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Temporary color blindness

A 43-year-old member asked:
Dr. William Goldie
Pediatric Neurology 48 years experience
Too much sun?: The eyes have visual pigment that responds to color. Some are born with defective pigment and can not detect red or green. More common the pigment i... Read More

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A 40-year-old member asked:
Dr. Lawrence Kale
Occupational Medicine 29 years experience
Rates: Occurrence is the number used to show how many new cases of something are diagnosed per year. Prevalence is the number of actual cases of the diagnose... Read More
Dr. Richard Bensinger
Ophthalmology 52 years experience
About 8%: The standard statistics for inherited color deficiency is about 7.5% in males and 1/2 % in females. This can vary somewhat with different racial grou... Read More
A 45-year-old member asked:
Dr. Richard Bensinger
Ophthalmology 52 years experience
Rare: Color deficiency is inherited at birth. A few global diseases of the retina and rare strokes of the brain can affect color vision in an adult, but th... Read More
Dr. Richard Bensinger
Ophthalmology 52 years experience
Unusual: Color deficiency is an inherited condition. Some extremely rare strokes of the brain can affect color perception. Global disease of the retina can a... Read More
A 43-year-old member asked:
Dr. Mark Diamond
Pediatrics 46 years experience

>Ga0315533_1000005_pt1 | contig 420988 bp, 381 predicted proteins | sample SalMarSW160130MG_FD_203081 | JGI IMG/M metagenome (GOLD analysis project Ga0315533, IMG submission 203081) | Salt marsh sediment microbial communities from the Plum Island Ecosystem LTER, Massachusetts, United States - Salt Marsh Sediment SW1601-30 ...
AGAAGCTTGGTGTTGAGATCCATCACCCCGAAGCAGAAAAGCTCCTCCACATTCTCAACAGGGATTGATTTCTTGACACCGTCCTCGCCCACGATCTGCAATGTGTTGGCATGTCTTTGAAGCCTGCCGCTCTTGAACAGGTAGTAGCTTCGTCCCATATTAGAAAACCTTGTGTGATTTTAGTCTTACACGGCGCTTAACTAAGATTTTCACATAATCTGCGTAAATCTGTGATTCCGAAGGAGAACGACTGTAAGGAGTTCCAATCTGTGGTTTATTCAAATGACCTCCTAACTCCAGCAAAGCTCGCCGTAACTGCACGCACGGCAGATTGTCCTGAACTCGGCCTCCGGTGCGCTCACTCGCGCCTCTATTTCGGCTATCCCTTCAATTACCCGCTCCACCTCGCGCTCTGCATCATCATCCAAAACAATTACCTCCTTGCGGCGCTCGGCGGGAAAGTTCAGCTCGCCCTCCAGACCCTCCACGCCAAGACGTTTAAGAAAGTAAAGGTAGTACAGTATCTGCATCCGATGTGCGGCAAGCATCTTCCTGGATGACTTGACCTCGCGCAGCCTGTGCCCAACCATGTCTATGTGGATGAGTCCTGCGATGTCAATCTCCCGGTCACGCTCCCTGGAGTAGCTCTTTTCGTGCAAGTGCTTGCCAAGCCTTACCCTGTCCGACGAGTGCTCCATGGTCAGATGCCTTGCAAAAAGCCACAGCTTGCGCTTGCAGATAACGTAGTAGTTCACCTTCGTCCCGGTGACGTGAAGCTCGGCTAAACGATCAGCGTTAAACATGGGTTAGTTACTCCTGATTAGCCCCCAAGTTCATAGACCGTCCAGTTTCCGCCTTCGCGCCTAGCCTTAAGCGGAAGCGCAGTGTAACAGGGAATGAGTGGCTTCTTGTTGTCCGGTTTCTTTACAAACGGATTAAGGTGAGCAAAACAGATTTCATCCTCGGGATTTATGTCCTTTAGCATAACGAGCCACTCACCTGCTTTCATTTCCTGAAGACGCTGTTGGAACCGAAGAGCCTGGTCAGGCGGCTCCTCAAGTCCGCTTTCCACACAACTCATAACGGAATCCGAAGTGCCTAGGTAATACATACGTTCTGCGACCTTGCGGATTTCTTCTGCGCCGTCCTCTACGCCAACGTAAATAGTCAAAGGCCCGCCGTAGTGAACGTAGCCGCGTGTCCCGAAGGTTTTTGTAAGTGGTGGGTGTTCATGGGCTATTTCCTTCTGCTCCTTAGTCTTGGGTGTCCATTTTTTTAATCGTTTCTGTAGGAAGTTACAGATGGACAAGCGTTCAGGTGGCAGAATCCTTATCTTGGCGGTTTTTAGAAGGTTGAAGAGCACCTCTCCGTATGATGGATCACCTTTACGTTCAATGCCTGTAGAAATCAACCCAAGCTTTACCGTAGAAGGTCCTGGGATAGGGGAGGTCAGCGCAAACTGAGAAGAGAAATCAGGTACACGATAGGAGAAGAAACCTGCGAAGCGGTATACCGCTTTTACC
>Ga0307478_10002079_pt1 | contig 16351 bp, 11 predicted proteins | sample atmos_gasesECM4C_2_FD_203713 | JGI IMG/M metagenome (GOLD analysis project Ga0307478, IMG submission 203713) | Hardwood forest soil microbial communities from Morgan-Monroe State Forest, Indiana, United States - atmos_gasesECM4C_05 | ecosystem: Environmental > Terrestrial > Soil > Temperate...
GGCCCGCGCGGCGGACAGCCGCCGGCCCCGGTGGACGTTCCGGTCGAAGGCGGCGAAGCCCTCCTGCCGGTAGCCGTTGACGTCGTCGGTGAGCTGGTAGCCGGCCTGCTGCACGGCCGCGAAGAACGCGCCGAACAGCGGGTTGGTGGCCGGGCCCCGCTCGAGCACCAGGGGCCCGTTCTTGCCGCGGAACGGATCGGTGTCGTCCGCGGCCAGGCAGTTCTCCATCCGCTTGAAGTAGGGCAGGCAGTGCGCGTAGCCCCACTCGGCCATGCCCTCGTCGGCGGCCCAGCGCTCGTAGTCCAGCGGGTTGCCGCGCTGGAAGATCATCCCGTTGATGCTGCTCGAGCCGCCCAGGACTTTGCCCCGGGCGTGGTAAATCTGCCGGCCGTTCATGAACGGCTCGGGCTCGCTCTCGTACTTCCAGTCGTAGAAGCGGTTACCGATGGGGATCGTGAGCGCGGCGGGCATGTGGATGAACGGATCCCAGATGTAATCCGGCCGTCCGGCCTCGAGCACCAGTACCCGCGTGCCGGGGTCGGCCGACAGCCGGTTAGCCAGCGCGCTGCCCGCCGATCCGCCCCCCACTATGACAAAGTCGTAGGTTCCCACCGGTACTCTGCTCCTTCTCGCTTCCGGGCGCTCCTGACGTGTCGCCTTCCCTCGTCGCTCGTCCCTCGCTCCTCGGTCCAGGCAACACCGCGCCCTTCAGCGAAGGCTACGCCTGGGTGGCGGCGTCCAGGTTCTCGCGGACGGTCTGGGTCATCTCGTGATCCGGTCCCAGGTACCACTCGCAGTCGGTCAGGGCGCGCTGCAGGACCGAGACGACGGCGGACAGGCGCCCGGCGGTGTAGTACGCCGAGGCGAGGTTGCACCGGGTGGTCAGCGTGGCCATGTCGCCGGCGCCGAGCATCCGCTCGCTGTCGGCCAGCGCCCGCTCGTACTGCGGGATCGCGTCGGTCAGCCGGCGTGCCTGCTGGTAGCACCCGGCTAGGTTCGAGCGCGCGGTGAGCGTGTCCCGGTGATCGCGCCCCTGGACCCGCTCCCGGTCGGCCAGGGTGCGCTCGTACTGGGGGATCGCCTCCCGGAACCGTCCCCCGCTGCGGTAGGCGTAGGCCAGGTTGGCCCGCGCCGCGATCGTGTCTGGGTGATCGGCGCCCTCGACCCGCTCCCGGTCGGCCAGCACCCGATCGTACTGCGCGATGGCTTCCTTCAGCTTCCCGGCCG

Depends upon age: Obviously inability to distinguish between red / green colors. Some have trouble with blue/yellow. It does assume the child knows his colors. I am not... Read More
A 37-year-old member asked:
Dr. Todd Purkiss
Ophthalmology 17 years experience
Testing: The most common type of "color blindness" is red-green color deficiency. Blue-yellow deficiency or true color blindness (achromatopsia) are rare. Colo... Read More
A 30-year-old member asked:
Dr. Richard Hector
Ophthalmology 9 years experience
No good: If you are progressively losing your ability to distinguish different colors at your young age, you need to seek medical attention. "normal" color bl... Read More
A 34-year-old member asked:
Dr. Daniel Coden
Ophthalmology 37 years experience
Mostly congenital: Color blindness (actually color confision) is not uncommon, being present from birth in 6% of males and .6% of females. It can also be aquired rarely,... Read More
A 32-year-old member asked:
Dr. Todd Purkiss
Ophthalmology 17 years experience
Varied: The most common type of "color blindness" is red-green color deficiency. Blue-yellow deficiency or true color blindness (achromatopsia) are rare. Colo... Read More
A 41-year-old member asked:
Dr. Richard Bensinger
Ophthalmology 52 years experience
Sort of: About 8% of males and 1% of females have some degree of color perception dysfunction. So it is sort of common but not the majority. It is inherited s... Read More
A member asked:
Dr. Albert Pizzo
Family Medicine 60 years experience
Color blindness: Color blindness is the inability to see certain colors adequately. This is an inherited condition (x-linked recessive) that affects men much more tha... Read More

90,000 U.S. doctors in 147 specialties are here to answer your questions or offer you advice, prescriptions, and more. Get help now:

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